The 2000 Parliamentary Elections

After the pacification of the student demonstrations, the reformist political establishment urged a renewed focus on political elections rather than street-level activism. Although the seeds of alienation had been planted among their base, the reformists, running under the banner of the 2nd Khordad movement – a reference to the date of Khatami’s improbable 1997 victory – gained outright control of the majles in the February 2000 elections. Marring their victory, however, was the arrest and heavily politicized trial in the Special Court for Clerics of Khatami’s Interior Minister, Abdullah Nuri, a popular politician running for majles and was a probable contender for the Speaker position. In his stead, Mehdi Karroubi was re-appointed Speaker when the parliament was seated in May 2000.

The hardliners responded to the defeat by continuing to stymie the reformists, closing more reformist press outlets, and arresting more journalists. The reformist majles passed a raft of progressive legislation, including bills to improve women’s rights, but the Guardian Council repeatedly exercised its veto power over these laws. Rafsanjani had tilted more toward his natural conservative ideology since leaving the presidency, as he was wary of the reformists gaining too much power and implementing reforms that went too far in his eyes. In his role as head of the Expediency Council, he resoundingly sided with the Guardian Council against the majles, ensuring that reformist policymaking could not overcome institutional gridlock.

Reformists in the majles also introduced a proposal in August 2000 calling for reversing many of the judiciary’s closures of reformist press outlets and freeing jailed journalists. Speaker Mehdi Karroubi was forced to withdraw the bill from consideration, however, after Khamenei issued a direct decree cautioning against “the enemies of Islam, the revolution and the Islamic system taking the press in their hands.” Khamenei’s intervention was one of the first instances of him usurping the lawmaking powers of the majles, in effect legislating from on high. While more moderate in outlook, Karroubi was himself a cleric in favor of retaining and strengthening the Iranian system of clerical oversight. So he acquiesced readily to Khamenei’s expansion of power. While this forestalled an immediate crisis, it would pave the way for Khamenei to continually gain power at the expense of republican institutions.

With the liberalizing press bill shelved, the judiciary, which was accountable only to Khamenei and had its own police and intelligence services, conducted additional newspaper closures and carried out a spate of arrests targeting reformist journalists, intellectuals, students, and political and human rights leaders. Violent vigilante attacks against these constituencies escalated as well. Spooked by the student protest ordeal, Khatami urged the reformists to refrain from responding too provocatively and avoiding further demonstrations. Despite his restraint, he was unsuccessful in extracting concessions, causing his supporters, especially the youth, to grow increasingly disillusioned with reformism and politics in general.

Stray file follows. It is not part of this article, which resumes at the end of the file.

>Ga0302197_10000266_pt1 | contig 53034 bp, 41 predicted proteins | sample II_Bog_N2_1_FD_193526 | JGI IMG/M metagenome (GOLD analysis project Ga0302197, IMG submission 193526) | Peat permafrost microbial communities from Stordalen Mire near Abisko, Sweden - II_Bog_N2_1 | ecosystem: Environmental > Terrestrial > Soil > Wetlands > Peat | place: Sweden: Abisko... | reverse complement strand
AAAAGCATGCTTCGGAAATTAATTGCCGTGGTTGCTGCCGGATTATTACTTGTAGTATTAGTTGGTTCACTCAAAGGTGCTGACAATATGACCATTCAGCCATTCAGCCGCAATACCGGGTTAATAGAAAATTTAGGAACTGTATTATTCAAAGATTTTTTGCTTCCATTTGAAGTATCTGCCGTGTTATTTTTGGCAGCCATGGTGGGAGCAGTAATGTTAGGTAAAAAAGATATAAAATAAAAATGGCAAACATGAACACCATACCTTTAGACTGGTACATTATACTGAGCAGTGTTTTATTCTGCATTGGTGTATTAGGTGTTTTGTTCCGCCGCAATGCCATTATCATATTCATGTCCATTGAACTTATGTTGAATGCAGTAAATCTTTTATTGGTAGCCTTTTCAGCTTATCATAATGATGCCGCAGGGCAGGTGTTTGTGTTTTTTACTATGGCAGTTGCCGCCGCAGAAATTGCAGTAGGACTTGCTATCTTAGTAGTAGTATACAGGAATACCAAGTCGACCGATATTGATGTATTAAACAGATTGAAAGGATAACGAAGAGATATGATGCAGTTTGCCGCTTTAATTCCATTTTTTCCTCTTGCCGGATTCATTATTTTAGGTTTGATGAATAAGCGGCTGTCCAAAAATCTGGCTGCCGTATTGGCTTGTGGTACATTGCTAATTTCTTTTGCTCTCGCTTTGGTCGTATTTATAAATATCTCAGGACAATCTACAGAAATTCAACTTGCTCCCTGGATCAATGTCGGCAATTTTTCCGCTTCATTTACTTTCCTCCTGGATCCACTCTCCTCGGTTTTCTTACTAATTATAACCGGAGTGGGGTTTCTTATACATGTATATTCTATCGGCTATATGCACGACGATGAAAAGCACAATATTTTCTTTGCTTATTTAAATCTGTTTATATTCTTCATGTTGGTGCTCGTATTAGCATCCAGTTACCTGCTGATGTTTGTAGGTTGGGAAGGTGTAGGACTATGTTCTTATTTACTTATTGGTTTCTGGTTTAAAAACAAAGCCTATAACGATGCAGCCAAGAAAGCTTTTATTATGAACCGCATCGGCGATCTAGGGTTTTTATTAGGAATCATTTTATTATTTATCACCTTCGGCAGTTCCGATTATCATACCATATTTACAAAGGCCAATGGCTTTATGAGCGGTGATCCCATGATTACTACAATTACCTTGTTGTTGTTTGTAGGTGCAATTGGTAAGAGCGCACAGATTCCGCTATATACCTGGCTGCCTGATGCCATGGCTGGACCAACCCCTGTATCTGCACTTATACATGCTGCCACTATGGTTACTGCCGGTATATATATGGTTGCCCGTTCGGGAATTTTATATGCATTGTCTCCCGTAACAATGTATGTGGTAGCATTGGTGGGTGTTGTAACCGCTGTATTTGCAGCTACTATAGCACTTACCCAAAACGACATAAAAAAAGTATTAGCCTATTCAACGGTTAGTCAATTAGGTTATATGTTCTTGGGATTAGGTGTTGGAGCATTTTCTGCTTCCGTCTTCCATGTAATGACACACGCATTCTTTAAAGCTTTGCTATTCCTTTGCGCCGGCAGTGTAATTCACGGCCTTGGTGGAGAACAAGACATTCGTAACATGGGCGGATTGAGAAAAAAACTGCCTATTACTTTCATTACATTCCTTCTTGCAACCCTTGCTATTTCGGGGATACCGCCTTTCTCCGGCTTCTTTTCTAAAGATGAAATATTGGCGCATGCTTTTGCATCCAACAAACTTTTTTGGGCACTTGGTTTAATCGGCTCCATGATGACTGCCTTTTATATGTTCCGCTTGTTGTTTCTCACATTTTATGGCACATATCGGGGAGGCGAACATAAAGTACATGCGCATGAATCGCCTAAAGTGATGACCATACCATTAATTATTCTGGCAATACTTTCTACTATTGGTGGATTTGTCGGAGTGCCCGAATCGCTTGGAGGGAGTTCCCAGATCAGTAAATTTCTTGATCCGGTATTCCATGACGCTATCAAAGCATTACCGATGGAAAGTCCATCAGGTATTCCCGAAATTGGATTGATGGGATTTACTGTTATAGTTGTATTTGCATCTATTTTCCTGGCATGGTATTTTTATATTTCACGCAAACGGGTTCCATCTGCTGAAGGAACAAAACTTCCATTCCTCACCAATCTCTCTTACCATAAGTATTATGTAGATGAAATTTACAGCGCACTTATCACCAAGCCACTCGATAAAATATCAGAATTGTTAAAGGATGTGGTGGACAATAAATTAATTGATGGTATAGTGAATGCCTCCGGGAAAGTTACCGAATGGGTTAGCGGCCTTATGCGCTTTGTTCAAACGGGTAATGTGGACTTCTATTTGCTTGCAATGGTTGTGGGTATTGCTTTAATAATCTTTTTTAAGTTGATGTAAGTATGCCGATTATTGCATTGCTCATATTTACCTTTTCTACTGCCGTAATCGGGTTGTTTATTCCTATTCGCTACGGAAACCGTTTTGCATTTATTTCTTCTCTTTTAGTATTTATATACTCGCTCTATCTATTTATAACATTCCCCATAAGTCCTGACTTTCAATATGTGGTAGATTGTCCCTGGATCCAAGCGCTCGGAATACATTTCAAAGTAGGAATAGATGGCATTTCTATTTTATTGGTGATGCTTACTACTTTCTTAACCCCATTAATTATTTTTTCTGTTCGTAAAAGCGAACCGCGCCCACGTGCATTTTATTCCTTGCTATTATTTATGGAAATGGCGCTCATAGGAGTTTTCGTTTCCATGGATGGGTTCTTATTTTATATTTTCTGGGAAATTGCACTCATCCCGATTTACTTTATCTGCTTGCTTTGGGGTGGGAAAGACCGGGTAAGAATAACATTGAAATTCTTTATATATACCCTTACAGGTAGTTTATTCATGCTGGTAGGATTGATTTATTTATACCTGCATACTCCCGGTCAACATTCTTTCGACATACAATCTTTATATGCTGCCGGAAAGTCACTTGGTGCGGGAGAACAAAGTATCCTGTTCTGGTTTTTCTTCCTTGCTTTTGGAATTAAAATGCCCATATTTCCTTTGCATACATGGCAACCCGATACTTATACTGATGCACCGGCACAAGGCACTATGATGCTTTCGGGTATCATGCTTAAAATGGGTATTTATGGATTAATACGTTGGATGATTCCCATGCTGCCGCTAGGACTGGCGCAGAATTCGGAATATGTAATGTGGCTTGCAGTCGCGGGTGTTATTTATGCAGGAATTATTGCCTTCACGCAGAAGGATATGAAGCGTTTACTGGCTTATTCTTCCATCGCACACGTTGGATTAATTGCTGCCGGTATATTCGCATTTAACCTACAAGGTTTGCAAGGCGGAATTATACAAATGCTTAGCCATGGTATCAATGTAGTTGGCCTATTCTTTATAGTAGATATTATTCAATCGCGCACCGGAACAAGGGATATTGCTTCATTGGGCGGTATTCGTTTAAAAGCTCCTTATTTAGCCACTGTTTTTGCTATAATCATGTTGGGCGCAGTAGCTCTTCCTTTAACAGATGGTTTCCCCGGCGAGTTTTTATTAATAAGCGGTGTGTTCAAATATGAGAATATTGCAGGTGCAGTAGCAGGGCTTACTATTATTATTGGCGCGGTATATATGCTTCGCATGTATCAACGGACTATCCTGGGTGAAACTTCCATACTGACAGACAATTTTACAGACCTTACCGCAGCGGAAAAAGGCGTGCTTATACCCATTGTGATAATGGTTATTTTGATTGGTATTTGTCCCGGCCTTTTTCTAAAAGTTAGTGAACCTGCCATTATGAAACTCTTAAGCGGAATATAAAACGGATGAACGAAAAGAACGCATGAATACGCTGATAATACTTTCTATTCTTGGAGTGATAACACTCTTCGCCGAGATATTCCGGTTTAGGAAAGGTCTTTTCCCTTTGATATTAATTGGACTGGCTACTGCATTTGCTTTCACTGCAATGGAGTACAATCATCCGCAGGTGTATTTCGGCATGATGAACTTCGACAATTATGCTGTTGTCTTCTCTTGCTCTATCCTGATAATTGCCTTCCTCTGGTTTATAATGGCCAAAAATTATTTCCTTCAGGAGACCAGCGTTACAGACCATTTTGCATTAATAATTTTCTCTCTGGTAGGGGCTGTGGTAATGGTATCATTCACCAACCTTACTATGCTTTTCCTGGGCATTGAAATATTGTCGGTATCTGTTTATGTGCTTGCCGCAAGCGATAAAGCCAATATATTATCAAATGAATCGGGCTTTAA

According to Iranian-American scholar Said Arjomand, it became clear that Khamenei had outmaneuvered Khatami and ensured the death spiral of reformism despite its electoral successes. Arjomand writes that Khatami’s destruction “came in the spring and summer of 2000, at the very time of the astonishing defeat of the pro-clerical candidates in the national elections of the Sixth Majles, with the Leader’s several deadly strikes: the almost successful assassination of the president’s most important reformist aide, the clampdown on the pro-president reformist press, and, above all, his “governmental order” to the newly elected reformist Majles to stop its debate on the press law in August 2000. Khamenei embraced the president after each strike, and with each embrace came his affirmation that Khatami is one of us. Khatami did not have the courage to push him away and say he was not one of them. From then on, Khamenei knew he could do anything he wanted with the smiling Sayyed.”


(L-R) Rafsanjani, Khamenei, and Khatami at Second Inauguration of President Khatami. Source: Wikimedia Commons
(L-R) Rafsanjani, Khamenei, and Khatami at Second Inauguration of President Khatami. Source: Wikimedia Commons

Despite failing to deliver substantive, enduring reforms, Khatami had at least created an enthusiasm and optimism for change that permeated society. He was personally frustrated by the systemic obstacles preventing him from enacting change but reluctantly decided to pursue a second term. The hardliners were skilled at using the levers to block Khatami from advancing his policies, but they had not yet mastered political organizing. In the June 2001 presidential election, Khatami was the sole moderate candidate in a field of 10 allowed to run by the Guardian Council. The conservatives were generally unpopular and additionally failed to coalesce behind any single candidate. As a result, Khatami increased his share of the vote from 69 percent to 77 percent. Turnout dipped from its highwater mark of nearly 80 percent in 1997 to 66 percent, indicating the early onset of voter alienation, but the country was still overwhelmingly behind Khatami and against the conservatives. However, due to Khamenei’s obstructionism, disillusionment would quickly grow, marking the death knell of the reformist era.